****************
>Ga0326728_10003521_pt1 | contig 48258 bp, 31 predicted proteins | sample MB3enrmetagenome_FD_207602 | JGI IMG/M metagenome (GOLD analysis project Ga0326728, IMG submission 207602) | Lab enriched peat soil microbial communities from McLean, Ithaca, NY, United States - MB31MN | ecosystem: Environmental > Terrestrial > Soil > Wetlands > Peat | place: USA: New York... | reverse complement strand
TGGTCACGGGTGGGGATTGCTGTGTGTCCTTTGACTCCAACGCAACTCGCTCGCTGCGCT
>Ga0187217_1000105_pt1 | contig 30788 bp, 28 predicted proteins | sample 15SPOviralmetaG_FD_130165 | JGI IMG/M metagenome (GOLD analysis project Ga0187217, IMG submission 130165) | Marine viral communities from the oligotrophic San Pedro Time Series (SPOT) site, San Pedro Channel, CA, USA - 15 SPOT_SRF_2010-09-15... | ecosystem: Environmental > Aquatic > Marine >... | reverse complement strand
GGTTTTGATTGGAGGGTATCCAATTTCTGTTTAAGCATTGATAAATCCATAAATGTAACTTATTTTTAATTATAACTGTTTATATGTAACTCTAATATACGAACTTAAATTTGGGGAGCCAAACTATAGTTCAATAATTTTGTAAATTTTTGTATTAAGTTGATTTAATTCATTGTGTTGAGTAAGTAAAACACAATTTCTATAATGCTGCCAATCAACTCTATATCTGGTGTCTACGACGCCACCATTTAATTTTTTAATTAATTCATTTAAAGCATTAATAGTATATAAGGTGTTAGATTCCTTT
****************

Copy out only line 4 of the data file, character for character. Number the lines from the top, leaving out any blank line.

GGTTTTGATTGGAGGGTATCCAATTTCTGTTTAAGCATTGATAAATCCATAAATGTAACTTATTTTTAATTATAACTGTTTATATGTAACTCTAATATACGAACTTAAATTTGGGGAGCCAAACTATAGTTCAATAATTTTGTAAATTTTTGTATTAAGTTGATTTAATTCATTGTGTTGAGTAAGTAAAACACAATTTCTATAATGCTGCCAATCAACTCTATATCTGGTGTCTACGACGCCACCATTTAATTTTTTAATTAATTCATTTAAAGCATTAATAGTATATAAGGTGTTAGATTCCTTT